Members of an anti-North Korea civic group release balloons containing leaflets denouncing the North's leader Kim Jong-un towards North Korea, at Imjingak pavilion in Paju

Each transparent, cylinder-shaped “balloon” is more than 20 feet in length

**More info on the balloons:
Each giant tubular balloon (approx 20 feet in length) holds three large plastic-wrapped packages.  These packages contain what I told you before, plus a few more things that I just learned about.  Along with the USBs, newspaper clippings, and cash ($USD —though, ✵✭correction, they are $1-dollar bills, not $100-dollar bills, as my dad had said), they also include DVDs, transistor radios, and leaflets that are printed with timely info/news from around the world.  {They are balloon-bombing them with info!}  Also, most cleverly, each balloon is equipped with a small timer.  Once the balloons travel far enough across the border, the timer will break open the plastic and the package’s contents will be scattered across the North Korean countryside.  (How satisfying.)  I’d like to get a video of that.

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Many of the balloons say “Kim Jong Un Is Lying To You” and “The Regime Will Fall”

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Evil Dictatorship Thwarted By Balloons, Part 2

Ok, I asked my dad—thanks, dad!— to dig up some pictures for me.  (I can’t read Korean newspapers — and forget about Googling in Korean!)  The results are FASCINATING.  I’m so glad I got so hung up on these balloons (this balloon story really does capture the imagination); it’s an incredibly cool thing they didーare doing, that is, because no one has stopped them yet, and they are not breaking any laws.  It’s absolutely brilliant!  So low-tech, low-budget, really. . . except for all the money they’re stuffing into the balloons, but that’s not what we’re discussing reallyー I mean, as a delivery method, how brilliant!!  And *what* they’re delivering. . . it’s just so so great!!  ✭〜⭐︎

baloons ready to launch at dmz 1

I was a little off on some things.  They ARE putting US dollars in each balloon, but I didn’t know how many.  Actually, I didn’t know the SCOPE of this project at all.  I was picturing one balloon, maybe two.  And really BIG.  But, as you’ll see in the picture I’m about to post, the Koreans (the recent escapees to the South from the North) assemble and it’s a pretty big launch party with a BUNCH of balloons, skinny long ones.  And each balloon is filled with HUNDRED -DOLLAR (US) BILLS, USB DRIVES (with first-hand testimonials from escapees telling them to LEAVE the North, that they’re being brainwashed, they need to GET OUT NOW), and NEWSPAPER CLIPPINGS from S Korean newspapers. These all in conjunction are designed to help convince, reassure, then actually help actual North Koreans — our fellow Koreans (it’s only been since 1953 that the country has been divided; many families still have surviving relatives they have not seen in over 50 years) — escape.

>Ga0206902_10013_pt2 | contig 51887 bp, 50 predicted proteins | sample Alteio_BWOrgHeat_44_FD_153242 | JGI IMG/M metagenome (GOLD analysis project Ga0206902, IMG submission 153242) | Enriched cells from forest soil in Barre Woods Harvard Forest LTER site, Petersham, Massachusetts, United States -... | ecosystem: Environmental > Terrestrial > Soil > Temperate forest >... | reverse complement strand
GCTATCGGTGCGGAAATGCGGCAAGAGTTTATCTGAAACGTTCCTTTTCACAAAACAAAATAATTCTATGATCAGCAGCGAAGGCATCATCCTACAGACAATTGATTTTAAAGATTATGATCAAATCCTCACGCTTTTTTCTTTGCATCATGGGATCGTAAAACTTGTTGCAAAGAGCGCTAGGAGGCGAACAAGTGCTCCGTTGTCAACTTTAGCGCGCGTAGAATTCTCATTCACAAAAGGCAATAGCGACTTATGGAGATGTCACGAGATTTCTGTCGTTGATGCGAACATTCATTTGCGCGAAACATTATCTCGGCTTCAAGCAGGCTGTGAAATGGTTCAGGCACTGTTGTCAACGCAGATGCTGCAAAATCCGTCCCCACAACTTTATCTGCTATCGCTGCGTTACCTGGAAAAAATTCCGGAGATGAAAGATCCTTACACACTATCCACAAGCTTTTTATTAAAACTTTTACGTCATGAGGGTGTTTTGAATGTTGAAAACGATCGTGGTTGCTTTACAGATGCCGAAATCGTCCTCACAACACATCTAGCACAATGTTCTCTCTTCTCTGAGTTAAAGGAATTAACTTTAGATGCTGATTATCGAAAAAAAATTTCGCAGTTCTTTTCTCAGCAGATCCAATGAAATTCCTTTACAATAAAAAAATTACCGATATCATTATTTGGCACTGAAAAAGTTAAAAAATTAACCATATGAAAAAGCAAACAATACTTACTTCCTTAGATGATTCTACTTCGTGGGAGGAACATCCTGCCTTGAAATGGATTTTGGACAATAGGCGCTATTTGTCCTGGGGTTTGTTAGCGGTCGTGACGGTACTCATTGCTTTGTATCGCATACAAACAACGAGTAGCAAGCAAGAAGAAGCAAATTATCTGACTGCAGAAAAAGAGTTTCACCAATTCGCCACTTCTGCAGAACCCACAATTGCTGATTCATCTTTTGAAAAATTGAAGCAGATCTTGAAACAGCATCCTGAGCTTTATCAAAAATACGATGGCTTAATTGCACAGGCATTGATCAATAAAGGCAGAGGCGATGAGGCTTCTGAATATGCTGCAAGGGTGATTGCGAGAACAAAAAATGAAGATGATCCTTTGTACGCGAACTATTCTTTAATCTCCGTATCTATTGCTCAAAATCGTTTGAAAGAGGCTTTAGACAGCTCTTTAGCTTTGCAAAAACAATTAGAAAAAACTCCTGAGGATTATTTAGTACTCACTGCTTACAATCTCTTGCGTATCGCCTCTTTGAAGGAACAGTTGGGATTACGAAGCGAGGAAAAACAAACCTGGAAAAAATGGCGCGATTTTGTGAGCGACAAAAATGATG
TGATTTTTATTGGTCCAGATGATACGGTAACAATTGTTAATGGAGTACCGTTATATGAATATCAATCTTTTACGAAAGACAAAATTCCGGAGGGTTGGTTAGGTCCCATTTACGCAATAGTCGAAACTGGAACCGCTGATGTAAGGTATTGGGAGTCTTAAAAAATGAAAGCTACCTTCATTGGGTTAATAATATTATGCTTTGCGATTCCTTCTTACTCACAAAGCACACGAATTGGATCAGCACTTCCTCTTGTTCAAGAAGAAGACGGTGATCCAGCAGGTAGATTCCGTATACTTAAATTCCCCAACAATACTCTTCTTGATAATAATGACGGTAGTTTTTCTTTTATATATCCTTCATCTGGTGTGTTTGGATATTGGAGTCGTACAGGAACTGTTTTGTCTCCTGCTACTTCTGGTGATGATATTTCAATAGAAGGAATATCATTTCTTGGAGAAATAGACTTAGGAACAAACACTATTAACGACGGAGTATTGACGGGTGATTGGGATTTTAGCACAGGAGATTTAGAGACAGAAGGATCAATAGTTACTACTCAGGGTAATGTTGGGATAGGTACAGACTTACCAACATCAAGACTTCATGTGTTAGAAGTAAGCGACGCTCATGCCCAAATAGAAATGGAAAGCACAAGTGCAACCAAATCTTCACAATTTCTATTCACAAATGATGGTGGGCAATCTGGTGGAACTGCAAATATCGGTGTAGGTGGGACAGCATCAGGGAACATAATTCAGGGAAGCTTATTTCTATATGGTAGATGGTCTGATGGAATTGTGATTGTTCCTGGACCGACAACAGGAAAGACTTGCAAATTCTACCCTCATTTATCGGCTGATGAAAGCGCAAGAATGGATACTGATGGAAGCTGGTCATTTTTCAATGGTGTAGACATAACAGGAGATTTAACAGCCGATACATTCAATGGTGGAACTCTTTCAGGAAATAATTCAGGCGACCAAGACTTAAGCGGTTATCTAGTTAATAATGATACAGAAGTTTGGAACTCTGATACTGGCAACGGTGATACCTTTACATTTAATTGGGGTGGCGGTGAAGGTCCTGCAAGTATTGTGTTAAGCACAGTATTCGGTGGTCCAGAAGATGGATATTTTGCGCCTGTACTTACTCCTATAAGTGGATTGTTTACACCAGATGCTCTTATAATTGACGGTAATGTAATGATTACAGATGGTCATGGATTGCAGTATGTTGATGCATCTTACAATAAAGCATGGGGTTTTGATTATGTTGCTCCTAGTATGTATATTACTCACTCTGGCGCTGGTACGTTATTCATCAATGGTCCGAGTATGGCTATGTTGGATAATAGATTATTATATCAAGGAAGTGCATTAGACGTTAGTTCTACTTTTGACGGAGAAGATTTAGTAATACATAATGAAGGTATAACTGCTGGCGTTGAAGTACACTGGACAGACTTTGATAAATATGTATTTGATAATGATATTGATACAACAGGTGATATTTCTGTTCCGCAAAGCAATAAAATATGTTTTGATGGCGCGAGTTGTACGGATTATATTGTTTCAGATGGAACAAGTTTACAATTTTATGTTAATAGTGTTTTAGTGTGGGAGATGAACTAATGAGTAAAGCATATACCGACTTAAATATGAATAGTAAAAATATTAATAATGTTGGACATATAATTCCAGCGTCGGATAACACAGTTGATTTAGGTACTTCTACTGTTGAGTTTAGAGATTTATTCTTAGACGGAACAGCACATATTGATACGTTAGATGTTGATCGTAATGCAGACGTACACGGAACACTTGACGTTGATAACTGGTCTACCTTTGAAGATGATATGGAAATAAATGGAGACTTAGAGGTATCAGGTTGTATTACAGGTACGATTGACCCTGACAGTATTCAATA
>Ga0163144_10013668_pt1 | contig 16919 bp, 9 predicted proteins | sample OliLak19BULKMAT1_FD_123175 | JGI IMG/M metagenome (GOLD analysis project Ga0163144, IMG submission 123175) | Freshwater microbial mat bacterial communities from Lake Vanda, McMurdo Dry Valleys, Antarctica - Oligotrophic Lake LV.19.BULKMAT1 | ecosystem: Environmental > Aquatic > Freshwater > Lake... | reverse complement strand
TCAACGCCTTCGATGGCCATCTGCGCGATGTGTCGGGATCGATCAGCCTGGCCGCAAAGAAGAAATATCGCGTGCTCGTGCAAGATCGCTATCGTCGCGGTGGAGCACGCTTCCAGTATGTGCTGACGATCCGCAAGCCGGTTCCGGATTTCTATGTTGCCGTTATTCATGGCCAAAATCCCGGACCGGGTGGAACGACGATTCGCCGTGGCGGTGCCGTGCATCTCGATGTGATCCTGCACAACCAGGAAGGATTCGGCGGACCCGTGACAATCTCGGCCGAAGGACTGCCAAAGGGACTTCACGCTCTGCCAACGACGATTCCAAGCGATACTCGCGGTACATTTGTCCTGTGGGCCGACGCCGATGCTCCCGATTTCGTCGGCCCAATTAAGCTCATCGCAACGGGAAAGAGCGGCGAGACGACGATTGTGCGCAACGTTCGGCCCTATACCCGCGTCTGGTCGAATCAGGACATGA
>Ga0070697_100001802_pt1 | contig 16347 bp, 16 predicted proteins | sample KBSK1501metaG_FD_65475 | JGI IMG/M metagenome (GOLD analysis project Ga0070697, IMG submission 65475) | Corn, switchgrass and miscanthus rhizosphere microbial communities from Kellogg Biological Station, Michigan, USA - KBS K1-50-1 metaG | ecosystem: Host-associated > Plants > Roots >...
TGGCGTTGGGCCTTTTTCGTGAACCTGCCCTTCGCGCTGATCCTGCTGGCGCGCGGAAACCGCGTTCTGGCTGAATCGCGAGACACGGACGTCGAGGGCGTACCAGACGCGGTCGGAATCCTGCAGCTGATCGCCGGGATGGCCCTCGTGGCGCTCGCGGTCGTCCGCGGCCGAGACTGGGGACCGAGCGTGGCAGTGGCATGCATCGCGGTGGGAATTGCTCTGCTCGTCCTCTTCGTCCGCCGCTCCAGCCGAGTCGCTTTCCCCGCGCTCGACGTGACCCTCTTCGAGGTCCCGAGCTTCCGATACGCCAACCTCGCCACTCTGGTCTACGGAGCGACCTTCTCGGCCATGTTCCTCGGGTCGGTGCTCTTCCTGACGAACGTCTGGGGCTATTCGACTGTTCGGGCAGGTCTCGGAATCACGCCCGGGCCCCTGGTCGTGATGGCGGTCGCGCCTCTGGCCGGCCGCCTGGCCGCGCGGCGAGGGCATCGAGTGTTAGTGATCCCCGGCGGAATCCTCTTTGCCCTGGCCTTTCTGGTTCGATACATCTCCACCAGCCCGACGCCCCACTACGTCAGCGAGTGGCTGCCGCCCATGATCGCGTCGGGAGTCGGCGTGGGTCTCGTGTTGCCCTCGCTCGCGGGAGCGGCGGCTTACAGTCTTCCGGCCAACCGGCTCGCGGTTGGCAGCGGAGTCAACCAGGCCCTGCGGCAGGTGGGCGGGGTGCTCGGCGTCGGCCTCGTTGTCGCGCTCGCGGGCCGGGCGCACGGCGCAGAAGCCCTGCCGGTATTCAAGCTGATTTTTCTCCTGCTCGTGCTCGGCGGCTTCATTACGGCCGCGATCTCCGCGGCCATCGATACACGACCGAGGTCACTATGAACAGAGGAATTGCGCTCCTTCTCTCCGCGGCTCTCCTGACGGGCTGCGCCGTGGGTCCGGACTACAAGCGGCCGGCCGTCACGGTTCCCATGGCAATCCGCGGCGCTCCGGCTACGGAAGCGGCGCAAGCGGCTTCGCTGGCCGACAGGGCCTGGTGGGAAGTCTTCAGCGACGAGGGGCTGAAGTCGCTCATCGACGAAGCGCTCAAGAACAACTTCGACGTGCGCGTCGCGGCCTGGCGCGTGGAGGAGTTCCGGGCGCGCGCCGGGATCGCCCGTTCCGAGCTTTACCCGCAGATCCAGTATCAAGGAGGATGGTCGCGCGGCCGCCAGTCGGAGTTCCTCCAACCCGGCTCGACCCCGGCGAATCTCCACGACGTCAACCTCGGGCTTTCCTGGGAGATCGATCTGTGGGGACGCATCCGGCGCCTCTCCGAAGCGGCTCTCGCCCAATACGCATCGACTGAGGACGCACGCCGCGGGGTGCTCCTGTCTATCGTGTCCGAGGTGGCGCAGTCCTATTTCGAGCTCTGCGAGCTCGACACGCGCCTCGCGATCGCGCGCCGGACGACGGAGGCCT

The US dollar is the only thing that is worth anything for a N. Korean once they cross over to China.  North Korean money would be useless and get them nowhere.  The USB drives and the clippings are the big dose of reality.  Coming from a fellow North Korean — with their accent, knowing their lifestyle exactly, their situation and mindset perfectly, their fears, doubts, etc. — no longer does the message from the South sound like “Yankee propaganda” that they were trained from birth to hate and distrust.  Also, no doubt the North Korean would know the way into the North Korean mind, how to convince them they have been lied to their whole lives, that their country, leader, and culture is the product of a series of cruel dictators.

baloon ready to launch at dmz 2

The balloon, though, is not just a carrier system for these things.  And they are not only floating signage (I’m not sure what the balloons say, but they definitely say something that would make Kim Jong-Un very upset).  I’m not going to wax poetic just for fun; I really believe this.  They truly seem to float upward toward the North like hope. (I won’t apologize.)

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The guy who prepares the helium for the group watches the weather reports and whenever the wind is scheduled to blow northward, he starts setting up —

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COOL, isn’t it??*

(*cooler than dennis rodman) haha.

Evil Dictatorship Thwarted By Balloons